It's annoying when your computer or phone freezes while you are checking Facebook. The exact same glitch happening to military weapon systems software, or the code behind a self-driving car, goes from annoying to incredibly dangerous.
That's where Lawrenceville-based Edge Case Research comes in, by providing automated robustness testing.
“We use artificial intelligence to figure out what a software module looks like and it comes up with all these interesting ways of attacking it,” said Michael Wagner, Edge Case CEO and cofounder. “Once we find a problem, we can report it back to the developers and we can get it fixed. That’s the ultimate goal. It’s not just to attack these systems — its to improve them.”
Wagner said too often developers run their code through a test that is designed only to make sure it works, not to look for ways to break it. Edge Case actively looks for vulnerabilities and tries to break it.
“There’s actually often a bias that we see where a developer will think that a certain scenario just won’t happen— ‘Oh, that bug you found will never occur in practice,’” Wagner said. “[But] if you have a little bit of gray hair, you realize that these things do occur.”
Edge Case was born out of research on defense projects at Carnegie Mellon University in the 1990s. Since then, Wagner has worked on debugging the software that runs autonomous cars.
“There are weird ways where [the bugs] occur… A lot of safety incidents occur after a failure has already happened and so things are already off nominal,” Wagner said. “So your understanding of the way the system works is already going to be wrong.”
By taking the code out of the car, robot or other device it’s running and placing it in a virtual world, Edge Case can run thousands of parallel tests in minutes, rather than weeks, and never put the hardware in jeopardy.
Google recently announced that it would begin running such tests on all of its open source software.
Wagner said one advantage of such testing is that it can dig deeply into every potential vulnerability.
“So you can kind of think of it like a game of Battle Ship. When you first find vulnerability... one of our algorithms that we use tries to examine every possible direction to figure out if it’s hit an aircraft carrier or a destroyer or whatever,” Wagner said.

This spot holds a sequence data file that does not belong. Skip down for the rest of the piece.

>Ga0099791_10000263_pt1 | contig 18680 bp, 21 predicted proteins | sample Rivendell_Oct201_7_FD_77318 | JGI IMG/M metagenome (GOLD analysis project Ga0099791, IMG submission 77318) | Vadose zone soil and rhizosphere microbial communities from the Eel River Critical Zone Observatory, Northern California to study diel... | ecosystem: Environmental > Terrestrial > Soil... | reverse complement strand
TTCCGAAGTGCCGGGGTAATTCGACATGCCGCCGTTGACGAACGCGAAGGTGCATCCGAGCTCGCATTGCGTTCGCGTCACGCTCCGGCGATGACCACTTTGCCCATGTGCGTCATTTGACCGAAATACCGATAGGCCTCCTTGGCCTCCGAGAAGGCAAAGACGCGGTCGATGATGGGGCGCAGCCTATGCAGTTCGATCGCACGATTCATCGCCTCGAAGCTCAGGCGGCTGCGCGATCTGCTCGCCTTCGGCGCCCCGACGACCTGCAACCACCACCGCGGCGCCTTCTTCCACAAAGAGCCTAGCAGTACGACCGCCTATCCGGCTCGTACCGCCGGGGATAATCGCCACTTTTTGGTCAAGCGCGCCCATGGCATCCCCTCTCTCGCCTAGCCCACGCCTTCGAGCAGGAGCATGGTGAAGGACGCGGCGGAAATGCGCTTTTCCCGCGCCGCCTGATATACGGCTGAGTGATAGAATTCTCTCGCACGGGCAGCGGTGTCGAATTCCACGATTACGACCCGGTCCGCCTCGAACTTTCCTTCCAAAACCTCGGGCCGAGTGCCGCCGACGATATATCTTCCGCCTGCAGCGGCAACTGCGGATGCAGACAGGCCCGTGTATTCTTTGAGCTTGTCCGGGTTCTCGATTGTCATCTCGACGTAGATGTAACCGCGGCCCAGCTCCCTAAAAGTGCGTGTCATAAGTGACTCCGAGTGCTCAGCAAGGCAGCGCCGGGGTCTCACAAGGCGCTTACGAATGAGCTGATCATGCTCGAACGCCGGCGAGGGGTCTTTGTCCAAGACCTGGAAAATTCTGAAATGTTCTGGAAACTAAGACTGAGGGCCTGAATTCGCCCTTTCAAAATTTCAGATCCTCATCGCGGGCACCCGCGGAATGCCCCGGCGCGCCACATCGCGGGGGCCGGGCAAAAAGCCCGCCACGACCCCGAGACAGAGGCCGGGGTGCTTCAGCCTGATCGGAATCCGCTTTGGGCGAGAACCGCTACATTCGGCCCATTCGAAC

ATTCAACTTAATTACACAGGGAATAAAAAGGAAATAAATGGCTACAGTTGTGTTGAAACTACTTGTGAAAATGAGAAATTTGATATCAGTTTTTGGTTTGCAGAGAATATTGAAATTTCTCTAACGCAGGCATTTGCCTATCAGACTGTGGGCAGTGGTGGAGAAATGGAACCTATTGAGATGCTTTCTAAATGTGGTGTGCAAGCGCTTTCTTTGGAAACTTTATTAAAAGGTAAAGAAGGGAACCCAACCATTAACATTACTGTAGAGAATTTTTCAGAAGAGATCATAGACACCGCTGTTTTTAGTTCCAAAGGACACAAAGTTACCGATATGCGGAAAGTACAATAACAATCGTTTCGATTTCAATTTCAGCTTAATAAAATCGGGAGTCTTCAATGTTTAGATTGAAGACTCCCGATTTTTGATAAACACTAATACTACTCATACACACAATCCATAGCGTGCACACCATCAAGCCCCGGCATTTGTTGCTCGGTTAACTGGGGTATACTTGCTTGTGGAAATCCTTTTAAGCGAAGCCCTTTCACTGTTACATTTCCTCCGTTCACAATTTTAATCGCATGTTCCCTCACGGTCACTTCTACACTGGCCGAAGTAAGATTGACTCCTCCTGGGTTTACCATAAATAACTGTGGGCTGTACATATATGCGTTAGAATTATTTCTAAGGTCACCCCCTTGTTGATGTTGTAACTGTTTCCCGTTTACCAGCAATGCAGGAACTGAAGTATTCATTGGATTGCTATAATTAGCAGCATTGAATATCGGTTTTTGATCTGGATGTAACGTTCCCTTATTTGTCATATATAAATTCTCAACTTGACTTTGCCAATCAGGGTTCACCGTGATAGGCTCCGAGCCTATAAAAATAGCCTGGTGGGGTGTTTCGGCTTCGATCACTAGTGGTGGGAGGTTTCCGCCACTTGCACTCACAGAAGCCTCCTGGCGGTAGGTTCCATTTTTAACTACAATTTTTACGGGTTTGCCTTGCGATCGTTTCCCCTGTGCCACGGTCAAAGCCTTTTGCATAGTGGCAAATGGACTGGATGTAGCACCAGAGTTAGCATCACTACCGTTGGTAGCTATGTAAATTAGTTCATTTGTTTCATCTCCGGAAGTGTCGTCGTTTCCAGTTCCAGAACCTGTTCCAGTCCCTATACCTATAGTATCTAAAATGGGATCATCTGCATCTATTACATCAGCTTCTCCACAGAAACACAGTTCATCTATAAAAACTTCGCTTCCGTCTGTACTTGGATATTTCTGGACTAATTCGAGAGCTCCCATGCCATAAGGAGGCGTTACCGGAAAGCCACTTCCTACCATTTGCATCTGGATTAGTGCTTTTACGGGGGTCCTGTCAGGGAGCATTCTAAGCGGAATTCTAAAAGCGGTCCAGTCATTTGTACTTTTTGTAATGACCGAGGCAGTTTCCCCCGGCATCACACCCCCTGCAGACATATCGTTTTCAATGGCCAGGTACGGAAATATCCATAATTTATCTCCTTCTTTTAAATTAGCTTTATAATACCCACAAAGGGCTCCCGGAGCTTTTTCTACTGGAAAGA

Wagner says the goal is for his system is to eventually be able to offer suggestions on how to fix the problematic code. The company currently has about 20 clients. Most of them are small local startups, with which they work closely. Edge Case expects to roll out software in the first quarter of this year that will provide a more off–the-shelf process for software and product developers.
In this week's Tech Headlines:
- The University of Pittsburgh’s Swanson School of Engineering has been chosen to be part of a new institute that will leverage a $70 million contribution by the U.S. Department of Energy as part of its Manufacturing USA network. The effort will be coordinated by the American Institute of Chemical Engineers. The goal is to increase domestic productivity and efficiency of various forms of energy by 20 percent over the next five years through improved manufacturing processes. Pitt will focus on natural gas. In addition, the Pitt team says it will tap into its industry partnerships to identify potential end uses and build a more knowledgeable workforce.
- As Barack Obama began preparing to leave office, he ordered his team to upgrade the White House's aging technology infrastructure for his successor. New computers were purchased and faster internet was installed. President-elect Donald Trump, however, told reporters over the weekend that "no computer is safe" from hacking. He says the best way to deal with “something really important” is to “write it out and have it delivered by courier, the old-fashioned way." Trump reportedly rarely uses a computer. Trump does tweet, and incoming White House press secretary Sean Spicer says he expects Trump to continue using Twitter and other social media sites as president.